At the back of the marae, a supporter called out that he wanted to hear about Paris. It was "great", Mr Harawira reckoned, but it's a city and an issue you can bet co-leaders Tariana Turia and Pita Sharples can't wait to see the back of.Again, this claim that it has been a serious setback for the Maori Party. But the same paragraph gives some evidence, however anecdotal, of the opposite: that the people who, for the most part, actually matter to the Maori Party - Maori voters - are actually in significant support of Harawira.
I'll ignore the Readers' Forum - a rule-of-thumb I can't recommend strongly enough. But the normally reliable Brian Rudman made me yawn with his meta-diatribe, "Hypocritical Harawira let us all down". I've read the article twice, and I can't really work out where the "hypocritical" bit comes from, apart from the fact that Harawira visited Paris, "one of the centres of the imperial nastiness he's been fighting all his life". Presumably he should stick to holidaying in Parihaka.
Except, of course, Harawira didn't apologise for his views - he apologised for the way he conducted his trip and for the language in that private email. So that was a waste of three paragraphs. Also, I can't help noting the fact that everyone is going round quoting Dover Samuels, the paragon of virtue known mainly for three things: constantly wearing a hat; alleged sexual impropriety; and urinating in a corridor of the Heritage Hotel.
If Parliament is a true House of Representatives, then pressuring Hone Harawira to apologise for spouting off in an email views he's been shouting from the rooftops all his life seems a tad counter-productive.
On this I'm with Dover Samuels, the former Labour MP for the Te Tai Tokerau seat Mr Harawira holds.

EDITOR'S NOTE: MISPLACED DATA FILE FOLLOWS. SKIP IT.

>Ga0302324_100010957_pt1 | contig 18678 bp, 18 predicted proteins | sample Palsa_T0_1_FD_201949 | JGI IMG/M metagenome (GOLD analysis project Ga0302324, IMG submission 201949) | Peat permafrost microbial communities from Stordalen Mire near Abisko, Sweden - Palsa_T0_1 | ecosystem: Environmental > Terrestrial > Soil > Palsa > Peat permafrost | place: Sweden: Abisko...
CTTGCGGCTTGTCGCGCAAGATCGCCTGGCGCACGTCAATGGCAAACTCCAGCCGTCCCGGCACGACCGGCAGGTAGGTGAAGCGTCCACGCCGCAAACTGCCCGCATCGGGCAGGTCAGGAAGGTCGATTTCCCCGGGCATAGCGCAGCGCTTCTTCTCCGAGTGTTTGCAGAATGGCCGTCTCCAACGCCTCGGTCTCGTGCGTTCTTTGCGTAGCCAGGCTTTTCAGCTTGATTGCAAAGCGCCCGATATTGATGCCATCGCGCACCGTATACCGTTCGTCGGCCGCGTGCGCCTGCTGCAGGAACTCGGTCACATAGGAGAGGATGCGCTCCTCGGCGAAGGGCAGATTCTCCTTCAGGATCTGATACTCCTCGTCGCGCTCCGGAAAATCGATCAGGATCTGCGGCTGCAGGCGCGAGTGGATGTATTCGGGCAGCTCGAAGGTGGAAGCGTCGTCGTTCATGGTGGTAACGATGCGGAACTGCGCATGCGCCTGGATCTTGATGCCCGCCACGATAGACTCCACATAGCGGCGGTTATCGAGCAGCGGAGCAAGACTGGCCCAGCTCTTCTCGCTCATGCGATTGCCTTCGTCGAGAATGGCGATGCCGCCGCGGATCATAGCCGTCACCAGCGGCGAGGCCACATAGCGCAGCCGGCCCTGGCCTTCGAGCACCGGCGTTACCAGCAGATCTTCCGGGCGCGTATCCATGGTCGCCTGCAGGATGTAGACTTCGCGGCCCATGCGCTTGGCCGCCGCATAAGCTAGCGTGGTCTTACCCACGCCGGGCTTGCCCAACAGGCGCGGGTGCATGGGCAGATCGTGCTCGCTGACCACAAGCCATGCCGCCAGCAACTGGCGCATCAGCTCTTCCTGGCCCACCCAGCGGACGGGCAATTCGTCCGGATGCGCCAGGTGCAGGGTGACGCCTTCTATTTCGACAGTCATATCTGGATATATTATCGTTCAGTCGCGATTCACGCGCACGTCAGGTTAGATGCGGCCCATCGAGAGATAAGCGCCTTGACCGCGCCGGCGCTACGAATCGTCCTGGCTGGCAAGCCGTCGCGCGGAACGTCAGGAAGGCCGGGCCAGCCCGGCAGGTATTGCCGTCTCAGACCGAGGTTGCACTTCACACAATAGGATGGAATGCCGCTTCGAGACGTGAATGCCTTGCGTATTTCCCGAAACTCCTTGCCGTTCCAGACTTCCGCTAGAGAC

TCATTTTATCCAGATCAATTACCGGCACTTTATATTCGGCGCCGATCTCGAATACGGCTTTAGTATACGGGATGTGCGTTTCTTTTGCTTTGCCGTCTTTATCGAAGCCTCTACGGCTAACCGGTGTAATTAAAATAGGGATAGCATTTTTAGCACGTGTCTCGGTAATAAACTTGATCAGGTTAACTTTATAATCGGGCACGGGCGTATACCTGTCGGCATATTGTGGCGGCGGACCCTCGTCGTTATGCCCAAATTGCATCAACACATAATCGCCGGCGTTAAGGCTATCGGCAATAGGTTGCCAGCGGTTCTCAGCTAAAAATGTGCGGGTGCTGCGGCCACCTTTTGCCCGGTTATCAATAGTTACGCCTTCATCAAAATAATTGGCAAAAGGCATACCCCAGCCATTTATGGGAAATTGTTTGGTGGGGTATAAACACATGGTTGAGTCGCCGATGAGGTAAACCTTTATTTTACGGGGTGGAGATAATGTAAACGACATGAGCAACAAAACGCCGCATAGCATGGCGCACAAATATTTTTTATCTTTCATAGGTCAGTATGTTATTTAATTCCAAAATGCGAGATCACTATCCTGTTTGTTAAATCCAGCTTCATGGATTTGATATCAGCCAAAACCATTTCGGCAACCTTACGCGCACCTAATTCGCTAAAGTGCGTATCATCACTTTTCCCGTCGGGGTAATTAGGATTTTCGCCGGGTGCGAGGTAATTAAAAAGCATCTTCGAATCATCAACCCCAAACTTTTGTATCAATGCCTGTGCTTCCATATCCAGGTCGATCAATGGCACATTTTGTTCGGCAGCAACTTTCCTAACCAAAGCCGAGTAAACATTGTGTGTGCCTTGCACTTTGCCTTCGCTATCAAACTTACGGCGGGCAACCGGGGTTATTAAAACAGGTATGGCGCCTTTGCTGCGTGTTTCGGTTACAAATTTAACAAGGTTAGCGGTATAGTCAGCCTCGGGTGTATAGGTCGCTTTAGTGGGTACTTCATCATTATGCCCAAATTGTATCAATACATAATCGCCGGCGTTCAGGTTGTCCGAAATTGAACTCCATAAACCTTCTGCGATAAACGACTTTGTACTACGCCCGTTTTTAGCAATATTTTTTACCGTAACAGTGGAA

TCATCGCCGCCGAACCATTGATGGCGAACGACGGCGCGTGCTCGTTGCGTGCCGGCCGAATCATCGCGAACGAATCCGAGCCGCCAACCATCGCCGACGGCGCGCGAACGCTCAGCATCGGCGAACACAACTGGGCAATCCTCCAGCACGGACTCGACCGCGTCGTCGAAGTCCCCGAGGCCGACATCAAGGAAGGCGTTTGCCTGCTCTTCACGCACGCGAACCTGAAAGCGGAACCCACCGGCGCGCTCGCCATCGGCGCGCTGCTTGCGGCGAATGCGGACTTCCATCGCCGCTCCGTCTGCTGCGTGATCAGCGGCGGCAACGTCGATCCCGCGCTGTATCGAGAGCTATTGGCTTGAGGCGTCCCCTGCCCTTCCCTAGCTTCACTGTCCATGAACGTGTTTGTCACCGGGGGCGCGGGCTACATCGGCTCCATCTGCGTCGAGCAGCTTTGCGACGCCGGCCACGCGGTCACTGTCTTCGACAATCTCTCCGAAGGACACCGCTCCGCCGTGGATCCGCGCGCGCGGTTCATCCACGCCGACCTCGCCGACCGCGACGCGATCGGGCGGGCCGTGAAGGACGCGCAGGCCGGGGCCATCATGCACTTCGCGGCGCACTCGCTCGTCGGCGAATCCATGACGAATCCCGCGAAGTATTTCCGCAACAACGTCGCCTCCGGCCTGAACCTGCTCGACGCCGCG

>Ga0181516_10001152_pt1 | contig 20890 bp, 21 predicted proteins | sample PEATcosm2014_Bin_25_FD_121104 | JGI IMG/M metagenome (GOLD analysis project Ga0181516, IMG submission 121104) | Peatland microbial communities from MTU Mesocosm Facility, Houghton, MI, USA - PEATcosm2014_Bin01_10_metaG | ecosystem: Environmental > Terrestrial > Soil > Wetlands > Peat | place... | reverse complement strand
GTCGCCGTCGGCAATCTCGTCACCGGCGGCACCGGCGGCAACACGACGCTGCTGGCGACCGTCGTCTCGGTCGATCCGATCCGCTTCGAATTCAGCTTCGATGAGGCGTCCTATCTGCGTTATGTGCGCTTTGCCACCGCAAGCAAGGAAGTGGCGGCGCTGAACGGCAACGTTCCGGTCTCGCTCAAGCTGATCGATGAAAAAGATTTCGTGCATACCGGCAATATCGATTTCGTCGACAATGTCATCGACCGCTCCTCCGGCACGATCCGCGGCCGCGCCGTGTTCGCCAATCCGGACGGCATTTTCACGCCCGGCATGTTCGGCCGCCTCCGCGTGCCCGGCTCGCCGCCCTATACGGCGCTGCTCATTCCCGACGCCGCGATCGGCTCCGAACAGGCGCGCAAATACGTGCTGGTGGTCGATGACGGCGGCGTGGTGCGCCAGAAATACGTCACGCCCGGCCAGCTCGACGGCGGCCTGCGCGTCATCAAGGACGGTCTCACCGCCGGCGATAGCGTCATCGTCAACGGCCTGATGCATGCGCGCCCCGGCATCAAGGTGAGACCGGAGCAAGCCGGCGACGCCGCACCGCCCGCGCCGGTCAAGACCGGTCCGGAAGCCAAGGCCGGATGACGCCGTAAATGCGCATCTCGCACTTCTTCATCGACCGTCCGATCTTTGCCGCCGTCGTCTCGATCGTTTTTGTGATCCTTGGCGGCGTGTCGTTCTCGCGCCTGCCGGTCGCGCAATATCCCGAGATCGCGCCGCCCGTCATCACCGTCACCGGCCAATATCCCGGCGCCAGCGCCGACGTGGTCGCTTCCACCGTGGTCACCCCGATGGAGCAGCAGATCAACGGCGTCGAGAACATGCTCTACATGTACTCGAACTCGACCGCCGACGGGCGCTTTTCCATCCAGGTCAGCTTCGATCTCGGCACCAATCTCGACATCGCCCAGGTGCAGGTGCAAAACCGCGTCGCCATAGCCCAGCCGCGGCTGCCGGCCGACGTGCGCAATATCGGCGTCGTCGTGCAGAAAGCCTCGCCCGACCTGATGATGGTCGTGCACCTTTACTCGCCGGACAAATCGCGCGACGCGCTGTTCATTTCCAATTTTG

"Any apology from Hone would be absolute hypocrisy. He's advocating what he really believes in. He's done that for many, many years before going into Parliament," Mr Samuels told Radio New Zealand. He added any apology would "be artificial, superficial and he actually doesn't believe it".
An informal 1979 CV, quoted more recently, quotes him writing, we "beat the shit out of some smart arse Pakeha students at Auckland for ridiculing Maori culture".Well of course it sounds bad if you put it like that. Actually, the event in question is a key part of Auckland University folklore. There was a tradition in the engineering school of (white, male, middle-class) engineering students drawing moko on their bodies with lipstick, wearing grass skirts and performing a derisory haka. After several years of complaints and no action, a group of activists gave them a hiding. No one was killed or seriously injured, a disgusting and unfunny practice stopped, and a bunch of 'casual' racists got their comeuppance. Sounds all right to me.
And on goes the list of his 'radical' actions and statements over the years, all leading to the 'hypocrisy' of going to Paris - sacre bleu! Come on Brian, you can do better than this.
As a time-to-time listener to American rappers of this generation, I can assure him that the 'mofo word' is still very much in current use.
Even the expression "white motherf***ers" hardly has much shock value these days when you can walk down Queen St and hear the "F" word trilling from the lips of teenage girls.
What is a little quaint about the email exchange is to hear a 54-year-old grandfather of two still using the angry slang of American rappers of a past generation.
I suppose we can expect more of the same tomorrow - a quick search on the Herald website shows 24 articles starring or co-starring Harawira in the last five days. His crimes, as far as I can see them, are as follows:
- He pulled a sickie at work to go sightseeing, and apparently paid for it himself.
- He used naughty, naughty language in a private email to a person he knew.
- He holds controversial but - let's face it - not completely unfounded views on race relations in New Zealand.